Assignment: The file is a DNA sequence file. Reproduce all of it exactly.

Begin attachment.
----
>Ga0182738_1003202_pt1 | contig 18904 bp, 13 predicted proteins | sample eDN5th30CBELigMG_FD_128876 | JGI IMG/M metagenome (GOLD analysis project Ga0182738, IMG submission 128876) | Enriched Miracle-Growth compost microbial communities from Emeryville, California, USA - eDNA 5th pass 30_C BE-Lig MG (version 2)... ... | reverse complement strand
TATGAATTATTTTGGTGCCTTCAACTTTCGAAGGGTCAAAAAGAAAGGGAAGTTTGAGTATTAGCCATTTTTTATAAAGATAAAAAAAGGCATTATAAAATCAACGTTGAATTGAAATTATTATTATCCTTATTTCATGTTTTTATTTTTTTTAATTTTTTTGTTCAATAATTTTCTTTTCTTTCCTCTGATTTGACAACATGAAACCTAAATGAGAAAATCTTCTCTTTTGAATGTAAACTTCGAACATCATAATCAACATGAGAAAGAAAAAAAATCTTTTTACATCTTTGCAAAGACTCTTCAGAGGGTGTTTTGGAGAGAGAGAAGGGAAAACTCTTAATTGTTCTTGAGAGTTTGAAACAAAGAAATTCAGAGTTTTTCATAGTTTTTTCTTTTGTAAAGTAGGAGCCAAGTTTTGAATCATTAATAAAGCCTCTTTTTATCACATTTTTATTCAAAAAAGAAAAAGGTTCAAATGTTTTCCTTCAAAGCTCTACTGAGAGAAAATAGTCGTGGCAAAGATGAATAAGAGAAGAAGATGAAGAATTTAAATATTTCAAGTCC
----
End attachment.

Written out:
>Ga0182738_1003202_pt1 | contig 18904 bp, 13 predicted proteins | sample eDN5th30CBELigMG_FD_128876 | JGI IMG/M metagenome (GOLD analysis project Ga0182738, IMG submission 128876) | Enriched Miracle-Growth compost microbial communities from Emeryville, California, USA - eDNA 5th pass 30_C BE-Lig MG (version 2)... ... | reverse complement strand
TATGAATTATTTTGGTGCCTTCAACTTTCGAAGGGTCAAAAAGAAAGGGAAGTTTGAGTATTAGCCATTTTTTATAAAGATAAAAAAAGGCATTATAAAATCAACGTTGAATTGAAATTATTATTATCCTTATTTCATGTTTTTATTTTTTTTAATTTTTTTGTTCAATAATTTTCTTTTCTTTCCTCTGATTTGACAACATGAAACCTAAATGAGAAAATCTTCTCTTTTGAATGTAAACTTCGAACATCATAATCAACATGAGAAAGAAAAAAAATCTTTTTACATCTTTGCAAAGACTCTTCAGAGGGTGTTTTGGAGAGAGAGAAGGGAAAACTCTTAATTGTTCTTGAGAGTTTGAAACAAAGAAATTCAGAGTTTTTCATAGTTTTTTCTTTTGTAAAGTAGGAGCCAAGTTTTGAATCATTAATAAAGCCTCTTTTTATCACATTTTTATTCAAAAAAGAAAAAGGTTCAAATGTTTTCCTTCAAAGCTCTACTGAGAGAAAATAGTCGTGGCAAAGATGAATAAGAGAAGAAGATGAAGAATTTAAATATTTCAAGTCC